• 1 “When the Lord your God shall bring you into the land where you are entering to possess it, and shall clear away many nations before you, the Hittites and the Girgashites and the Amorites and the Canaanites and the Perizzites and the Hivites and the Jebusites, seven nations greater and stronger than you, 2 and when the Lord your God shall deliver them before you, and you shall defeat them, then you shall utterly destroy them. You shall make no covenant with them and show no favor to them. 3 Furthermore, you shall not intermarry with them; you shall not give your daughters to their sons, nor shall you take their daughters for your sons.” (Deuteronomy 7:1-5, 16; see also 20:16-18).


Divine wrath is god s righteous anger and punishment provoked by sin

  • . 4 For they will turn your sons away from following Me to serve other gods; then the anger of the Lord will be kindled against you, and He will quickly destroy you. 5 But thus you shall do to them: you shall tear down their altars, and smash their sacred pillars, and hew down their Asherim, and burn their graven images with fire.… And you shall consume all the peoples whom the Lord your God will deliver to you; your eye shall not pity them, neither shall you serve their gods, for that would be a snare to you” (Deuteronomy 7:1-5, 16; see also 20:16-18).


Divine wrath is god s righteous anger and punishment provoked by sin

  • God indicated to Abraham that his descendants would be persecuted in Egypt for 400 years (although God did not name the place), and then He would bring them back to possess the land. The reason for the delay at least in part was to allow the iniquity of the Amorites to fill up. The Israelites were to be the instrument of God’s wrath toward these Canaanites. They were to show no mercy. They must not allow any of the Canaanites to live. This was for Israel’s own good. If allowed to live, the Canaanites would most certainly intermarry with the Israelites and also teach them to sin, duplicating the very sins for which God was pouring out His wrath upon them.

  • Often in the Old Testament Israel did experience God’s wrath as did the Gentiles. But there are a number of texts in the Old Testament which speak of a future wrath even greater than any seen before:


Divine wrath is god s righteous anger and punishment provoked by sin

  • 6 Wail, for the day of the Lord is near! It will come as destruction from the Almighty. 7 Therefore all hands will fall limp, And every man’s heart will melt. 8 And they will be terrified, Pains and anguish will take hold of them; They will writhe like a woman in labor, They will look at one another in astonishment, their faces aflame. 9 Behold, the day of the Lord is coming, Cruel, with fury and burning anger, to make the land a desolation; And He will exterminate its sinners from it. 10 For the stars of heaven and their constellations Will not flash forth their light; the sun will be dark when it rises, And the moon will not shed its light. 11 Thus I will punish the world for its evil, and the wicked for their iniquity; I will also put an end to the arrogance of the proud, and abase the haughtiness of the ruthless. (Isaiah 13:6-16).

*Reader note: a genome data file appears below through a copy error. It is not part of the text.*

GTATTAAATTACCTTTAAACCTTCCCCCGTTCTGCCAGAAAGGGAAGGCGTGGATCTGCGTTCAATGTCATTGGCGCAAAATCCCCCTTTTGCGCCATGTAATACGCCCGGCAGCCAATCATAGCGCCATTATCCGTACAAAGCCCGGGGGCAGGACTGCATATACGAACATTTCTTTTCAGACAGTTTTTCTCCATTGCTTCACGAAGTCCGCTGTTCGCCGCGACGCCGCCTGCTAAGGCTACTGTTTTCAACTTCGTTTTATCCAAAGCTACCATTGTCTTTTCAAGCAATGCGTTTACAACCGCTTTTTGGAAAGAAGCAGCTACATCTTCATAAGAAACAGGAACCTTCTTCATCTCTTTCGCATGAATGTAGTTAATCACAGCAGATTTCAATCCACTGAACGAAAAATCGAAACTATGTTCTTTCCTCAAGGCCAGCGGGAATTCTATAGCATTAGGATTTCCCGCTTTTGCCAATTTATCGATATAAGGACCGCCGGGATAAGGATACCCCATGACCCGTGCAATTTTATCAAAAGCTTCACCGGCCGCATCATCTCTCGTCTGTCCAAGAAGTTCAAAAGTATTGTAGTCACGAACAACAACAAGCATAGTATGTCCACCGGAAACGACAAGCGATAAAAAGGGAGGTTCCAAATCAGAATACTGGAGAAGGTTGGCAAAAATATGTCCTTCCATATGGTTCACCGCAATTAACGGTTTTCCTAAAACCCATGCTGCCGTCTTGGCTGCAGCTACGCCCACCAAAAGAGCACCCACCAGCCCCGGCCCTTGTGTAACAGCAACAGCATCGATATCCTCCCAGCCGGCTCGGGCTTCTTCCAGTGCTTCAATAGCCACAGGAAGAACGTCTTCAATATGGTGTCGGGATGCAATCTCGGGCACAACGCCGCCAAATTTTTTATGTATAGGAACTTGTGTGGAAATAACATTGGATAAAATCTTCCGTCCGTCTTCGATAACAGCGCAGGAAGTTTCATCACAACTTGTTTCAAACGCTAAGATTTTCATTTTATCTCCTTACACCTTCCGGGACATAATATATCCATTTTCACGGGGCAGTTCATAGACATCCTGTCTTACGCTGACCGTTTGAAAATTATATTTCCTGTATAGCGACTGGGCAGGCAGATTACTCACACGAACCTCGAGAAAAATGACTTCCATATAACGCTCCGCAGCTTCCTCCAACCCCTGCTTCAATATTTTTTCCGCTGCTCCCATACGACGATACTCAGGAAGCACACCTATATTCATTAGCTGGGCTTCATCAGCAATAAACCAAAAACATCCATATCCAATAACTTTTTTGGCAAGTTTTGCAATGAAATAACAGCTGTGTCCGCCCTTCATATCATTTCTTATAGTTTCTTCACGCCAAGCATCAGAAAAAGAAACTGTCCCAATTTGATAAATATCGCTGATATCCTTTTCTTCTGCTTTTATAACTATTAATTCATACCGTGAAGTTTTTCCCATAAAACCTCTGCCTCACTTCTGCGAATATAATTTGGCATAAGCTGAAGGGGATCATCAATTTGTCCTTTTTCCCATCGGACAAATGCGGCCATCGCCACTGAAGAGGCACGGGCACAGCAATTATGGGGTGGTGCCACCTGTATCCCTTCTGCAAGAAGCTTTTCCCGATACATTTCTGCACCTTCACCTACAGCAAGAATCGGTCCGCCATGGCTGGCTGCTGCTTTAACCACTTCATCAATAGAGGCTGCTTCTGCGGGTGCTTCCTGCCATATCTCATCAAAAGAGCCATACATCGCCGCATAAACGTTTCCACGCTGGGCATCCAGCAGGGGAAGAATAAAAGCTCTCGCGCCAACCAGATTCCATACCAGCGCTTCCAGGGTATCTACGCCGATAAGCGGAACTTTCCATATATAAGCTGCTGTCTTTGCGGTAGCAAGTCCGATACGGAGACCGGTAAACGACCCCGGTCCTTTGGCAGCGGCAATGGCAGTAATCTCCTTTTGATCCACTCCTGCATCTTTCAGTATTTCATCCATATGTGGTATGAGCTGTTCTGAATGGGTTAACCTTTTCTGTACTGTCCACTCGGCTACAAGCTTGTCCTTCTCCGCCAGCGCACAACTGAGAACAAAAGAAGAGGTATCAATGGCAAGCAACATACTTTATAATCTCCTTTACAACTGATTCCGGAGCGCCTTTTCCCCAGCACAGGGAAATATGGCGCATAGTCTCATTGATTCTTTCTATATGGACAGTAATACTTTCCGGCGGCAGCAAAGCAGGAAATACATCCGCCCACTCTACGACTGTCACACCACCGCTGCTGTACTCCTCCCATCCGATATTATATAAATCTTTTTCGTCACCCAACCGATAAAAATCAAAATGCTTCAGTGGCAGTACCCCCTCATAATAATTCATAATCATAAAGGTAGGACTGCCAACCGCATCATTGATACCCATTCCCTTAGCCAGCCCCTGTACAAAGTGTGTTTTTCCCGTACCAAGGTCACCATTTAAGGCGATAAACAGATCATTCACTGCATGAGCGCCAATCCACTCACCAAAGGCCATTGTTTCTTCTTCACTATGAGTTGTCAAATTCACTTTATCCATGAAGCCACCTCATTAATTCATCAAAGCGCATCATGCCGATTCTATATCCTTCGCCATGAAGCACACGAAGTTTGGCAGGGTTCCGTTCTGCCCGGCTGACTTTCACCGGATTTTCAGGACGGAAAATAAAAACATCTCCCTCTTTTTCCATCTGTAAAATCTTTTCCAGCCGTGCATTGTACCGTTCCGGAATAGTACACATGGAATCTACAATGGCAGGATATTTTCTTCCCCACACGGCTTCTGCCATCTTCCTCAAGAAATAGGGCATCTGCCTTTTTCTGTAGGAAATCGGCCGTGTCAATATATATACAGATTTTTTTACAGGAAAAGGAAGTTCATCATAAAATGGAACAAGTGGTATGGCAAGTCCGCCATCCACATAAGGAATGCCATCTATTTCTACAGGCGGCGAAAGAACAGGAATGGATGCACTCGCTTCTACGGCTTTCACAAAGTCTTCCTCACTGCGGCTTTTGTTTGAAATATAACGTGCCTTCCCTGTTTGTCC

Divine wrath is god s righteous anger and punishment provoked by sin

  • 12 I will make mortal man scarcer than pure gold, And mankind than the gold of Ophir. 13 Therefore I shall make the heavens tremble, And the earth will be shaken from its place at the fury of the Lord of hosts In the day of His burning anger. 14 And it will be that like a hunted gazelle, Or like sheep with none to gather them, they will each turn to his own people, And each one flee to his own land. 15 Anyone who is found will be thrust through, and anyone who is captured will fall by the sword. 16 Their little ones also will be dashed to pieces before their eyes; Their houses will be plundered and their wives ravished (Isaiah 13:6-16).


Divine wrath is god s righteous anger and punishment provoked by sin

  • If you are a careful student of the Scriptures, you may have noted that this great oracle of woe is pronounced against Babylon upon whom the “day of the Lord” will come. It may appear then that this prophecy is fulfilled in Old Testament times. Babylon is judged for the zeal with which this nation punished the nation Israel. Yet this imminent judgment of Babylon is but a foreshadowing of the great “day of the Lord,” which is yet future for the nation Israel and all the nations which have rebelled against God.